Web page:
June 08, 2007

A Dose of Liberating Paprika

paprika.pngPaprika is Satoshi Kon's latest film, a wonderful romp through the subconscious of a psychology research institute. The surface story about a stolen device for entering people's dreams is a great excuse to introduce any weirdness the creators want. Combined with Susumu Hirasawa's zany music the parade of dreams becomes an unstoppable delight.

Paprika is a great deal more straightforward than Paranoia Agent, but it still shares the series cheerfully creepy fluid reality (Paranoia Agent has the distinction of 1) completely surprising me with its stylistic departures and 2) doing the only slapstick episode about suicide-pacts I have ever seen - and it is funny too). There are also shades of his truly creepy Perfect Blue. The main character Dr. Chiba in Paprika seems to share some of the ontological issues with the protagonist in Perfect Blue and the tutor/prostitute in Paranoia Agent, yet she handles them with detached calm - having split personalities and never being quite certain about reality is something one can get used to. Yet Paprika is nicely balanced enough to be viewable without terrible mental effort and the characters have considerable more depth than one would expect.

Some spoilers ahead:

The villains stated motivation is a relatively straightforward conservative argument. In a world of technology and order, dreams must be allowed to be free and uncontrolled. Both for their sake and for the sake of the dreamers. This could have been developed into a debate about Sandel-type arguments about accepting the unbidden, but the villains all too soon reveal far more base motives for their actions. It makes the struggle almost childish: the non-coercive heroes versus the coercive villains. Yet this simplistic approach makes sense in the context of dreams: high philosophical ideals work in the awake world, but in the dreaming it is far more obviously about sex and power. The solution to the final fight is also equally simplistic: sometimes things don't have to be complex. Whenever somebody declares themselves invincible doom must inevitably follow in any story or dream.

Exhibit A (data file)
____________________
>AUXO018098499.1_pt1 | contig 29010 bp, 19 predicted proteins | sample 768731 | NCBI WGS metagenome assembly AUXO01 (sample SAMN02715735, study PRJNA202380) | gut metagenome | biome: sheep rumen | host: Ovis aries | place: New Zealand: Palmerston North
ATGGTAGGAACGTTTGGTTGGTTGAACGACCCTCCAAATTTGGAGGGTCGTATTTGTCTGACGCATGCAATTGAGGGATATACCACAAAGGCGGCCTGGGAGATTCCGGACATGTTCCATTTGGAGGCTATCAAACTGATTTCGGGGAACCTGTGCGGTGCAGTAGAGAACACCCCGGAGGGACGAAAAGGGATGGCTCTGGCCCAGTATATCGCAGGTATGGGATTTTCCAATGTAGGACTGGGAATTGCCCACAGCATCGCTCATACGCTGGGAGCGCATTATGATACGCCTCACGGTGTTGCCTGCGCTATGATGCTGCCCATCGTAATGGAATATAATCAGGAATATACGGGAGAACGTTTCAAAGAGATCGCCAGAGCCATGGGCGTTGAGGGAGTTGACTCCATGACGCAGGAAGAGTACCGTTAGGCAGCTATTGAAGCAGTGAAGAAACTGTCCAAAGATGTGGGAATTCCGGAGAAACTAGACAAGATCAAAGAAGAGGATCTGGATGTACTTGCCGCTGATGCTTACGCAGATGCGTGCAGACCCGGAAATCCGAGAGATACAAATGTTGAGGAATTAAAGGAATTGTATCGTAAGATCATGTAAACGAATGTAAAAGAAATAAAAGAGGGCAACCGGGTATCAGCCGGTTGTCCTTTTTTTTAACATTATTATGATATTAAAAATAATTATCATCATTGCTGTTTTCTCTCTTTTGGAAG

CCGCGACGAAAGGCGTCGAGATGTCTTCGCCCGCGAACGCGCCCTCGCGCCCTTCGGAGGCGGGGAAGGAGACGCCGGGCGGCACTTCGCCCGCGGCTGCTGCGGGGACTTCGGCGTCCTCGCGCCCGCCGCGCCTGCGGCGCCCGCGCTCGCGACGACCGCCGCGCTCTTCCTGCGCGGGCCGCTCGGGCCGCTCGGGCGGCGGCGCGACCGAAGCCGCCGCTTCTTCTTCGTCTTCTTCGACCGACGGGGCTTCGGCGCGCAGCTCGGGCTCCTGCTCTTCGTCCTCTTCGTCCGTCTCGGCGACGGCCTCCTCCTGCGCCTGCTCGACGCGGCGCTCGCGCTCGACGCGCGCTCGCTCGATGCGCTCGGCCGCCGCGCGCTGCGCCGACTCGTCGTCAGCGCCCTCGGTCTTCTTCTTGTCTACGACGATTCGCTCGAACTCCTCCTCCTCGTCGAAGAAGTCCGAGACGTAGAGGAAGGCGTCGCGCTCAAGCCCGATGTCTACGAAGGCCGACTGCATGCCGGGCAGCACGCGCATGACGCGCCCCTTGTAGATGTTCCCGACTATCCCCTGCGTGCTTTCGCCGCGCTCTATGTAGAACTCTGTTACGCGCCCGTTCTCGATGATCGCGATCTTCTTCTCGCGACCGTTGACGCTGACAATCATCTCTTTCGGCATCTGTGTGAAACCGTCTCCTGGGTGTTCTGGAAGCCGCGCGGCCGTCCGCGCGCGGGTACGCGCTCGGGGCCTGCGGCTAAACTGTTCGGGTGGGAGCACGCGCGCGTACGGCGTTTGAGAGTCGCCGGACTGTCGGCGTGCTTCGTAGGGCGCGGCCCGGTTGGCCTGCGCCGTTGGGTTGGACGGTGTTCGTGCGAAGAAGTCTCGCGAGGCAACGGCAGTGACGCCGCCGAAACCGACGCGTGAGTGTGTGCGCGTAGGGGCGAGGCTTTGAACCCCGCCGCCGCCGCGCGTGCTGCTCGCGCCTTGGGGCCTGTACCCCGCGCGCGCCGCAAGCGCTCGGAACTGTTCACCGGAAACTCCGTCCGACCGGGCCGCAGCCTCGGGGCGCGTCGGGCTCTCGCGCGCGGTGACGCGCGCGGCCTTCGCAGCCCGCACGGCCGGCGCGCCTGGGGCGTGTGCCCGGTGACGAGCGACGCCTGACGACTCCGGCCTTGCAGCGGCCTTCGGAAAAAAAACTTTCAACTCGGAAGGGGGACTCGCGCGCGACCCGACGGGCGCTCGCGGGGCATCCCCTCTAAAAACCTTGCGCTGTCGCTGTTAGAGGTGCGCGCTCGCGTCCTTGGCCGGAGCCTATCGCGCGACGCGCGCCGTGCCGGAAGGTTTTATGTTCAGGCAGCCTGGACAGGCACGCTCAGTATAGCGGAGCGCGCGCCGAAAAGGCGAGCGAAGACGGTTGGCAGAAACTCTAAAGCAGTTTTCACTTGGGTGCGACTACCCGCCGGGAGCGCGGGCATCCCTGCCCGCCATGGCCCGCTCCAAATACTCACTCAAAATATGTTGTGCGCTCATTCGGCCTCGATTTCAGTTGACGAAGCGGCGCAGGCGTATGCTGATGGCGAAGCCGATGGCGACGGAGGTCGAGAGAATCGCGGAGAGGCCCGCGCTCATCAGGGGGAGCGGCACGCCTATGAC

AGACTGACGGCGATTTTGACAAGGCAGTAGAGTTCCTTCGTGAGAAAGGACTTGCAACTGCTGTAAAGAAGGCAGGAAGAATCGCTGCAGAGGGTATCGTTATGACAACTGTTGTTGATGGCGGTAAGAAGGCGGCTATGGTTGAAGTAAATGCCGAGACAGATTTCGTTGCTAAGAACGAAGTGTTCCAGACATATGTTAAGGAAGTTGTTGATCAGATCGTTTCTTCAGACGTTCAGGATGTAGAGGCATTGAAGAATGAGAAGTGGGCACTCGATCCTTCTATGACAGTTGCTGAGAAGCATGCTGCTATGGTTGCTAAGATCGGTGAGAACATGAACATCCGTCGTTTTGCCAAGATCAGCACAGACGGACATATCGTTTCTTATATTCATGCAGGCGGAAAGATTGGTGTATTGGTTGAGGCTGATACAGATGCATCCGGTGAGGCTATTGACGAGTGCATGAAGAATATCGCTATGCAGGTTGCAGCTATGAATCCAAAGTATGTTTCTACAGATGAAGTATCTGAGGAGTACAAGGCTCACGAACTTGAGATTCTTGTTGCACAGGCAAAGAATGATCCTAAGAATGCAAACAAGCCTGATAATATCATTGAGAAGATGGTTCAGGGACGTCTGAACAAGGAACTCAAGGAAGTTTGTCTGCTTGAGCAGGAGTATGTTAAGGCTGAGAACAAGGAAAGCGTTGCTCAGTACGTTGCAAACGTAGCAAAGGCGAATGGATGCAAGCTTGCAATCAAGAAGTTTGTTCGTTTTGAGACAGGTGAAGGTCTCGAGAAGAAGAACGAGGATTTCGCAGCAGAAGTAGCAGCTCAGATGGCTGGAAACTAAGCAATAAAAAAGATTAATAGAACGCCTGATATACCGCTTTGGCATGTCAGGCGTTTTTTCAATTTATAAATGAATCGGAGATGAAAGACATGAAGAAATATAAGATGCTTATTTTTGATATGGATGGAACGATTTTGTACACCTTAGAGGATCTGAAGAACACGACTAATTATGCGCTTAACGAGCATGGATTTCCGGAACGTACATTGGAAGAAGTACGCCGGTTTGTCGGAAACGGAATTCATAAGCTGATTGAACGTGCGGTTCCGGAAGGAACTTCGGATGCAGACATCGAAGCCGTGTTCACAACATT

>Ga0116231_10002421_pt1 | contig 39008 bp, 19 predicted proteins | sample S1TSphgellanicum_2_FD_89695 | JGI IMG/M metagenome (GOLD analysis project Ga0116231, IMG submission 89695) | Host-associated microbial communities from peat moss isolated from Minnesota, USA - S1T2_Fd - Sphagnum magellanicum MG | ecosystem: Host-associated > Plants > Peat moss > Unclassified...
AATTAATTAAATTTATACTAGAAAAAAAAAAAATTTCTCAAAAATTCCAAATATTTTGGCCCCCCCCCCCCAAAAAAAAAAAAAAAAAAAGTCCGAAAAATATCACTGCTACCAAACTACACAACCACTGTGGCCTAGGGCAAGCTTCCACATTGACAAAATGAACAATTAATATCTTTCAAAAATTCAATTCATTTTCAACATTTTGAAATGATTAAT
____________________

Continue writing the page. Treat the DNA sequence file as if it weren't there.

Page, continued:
Paprika develops an interesting point. The DC-mini dream interface device might be used to impose order on the dreamworld, be used to safeguard it, give someone divine power or just cause endless chaos. The film doesn't end with the protagonists denouncing it (the likely ending in most western movies); instead the whole issue of interfacing with the dreamworld is left open. The protagonists are not afraid of meddle with the dreams: rather than take the simplistic view that it must either be all good or all bad they try to do their best. It is a very different approach from the absolutist views we often hear about the ethics of interacting with nature. The moral of Paprika is that creating something is good, trying to control it will fail and/or cause evil.

As an aside, I wonder whether the main villain should be regarded as an expression of Amatsu-Mikaboshi. I'm not up enough on Japanese mythology to tell, but it seems like a fitting reference that would fit in with the anti-dominion theme.

Posted by Anders3 at June 8, 2007 02:13 AM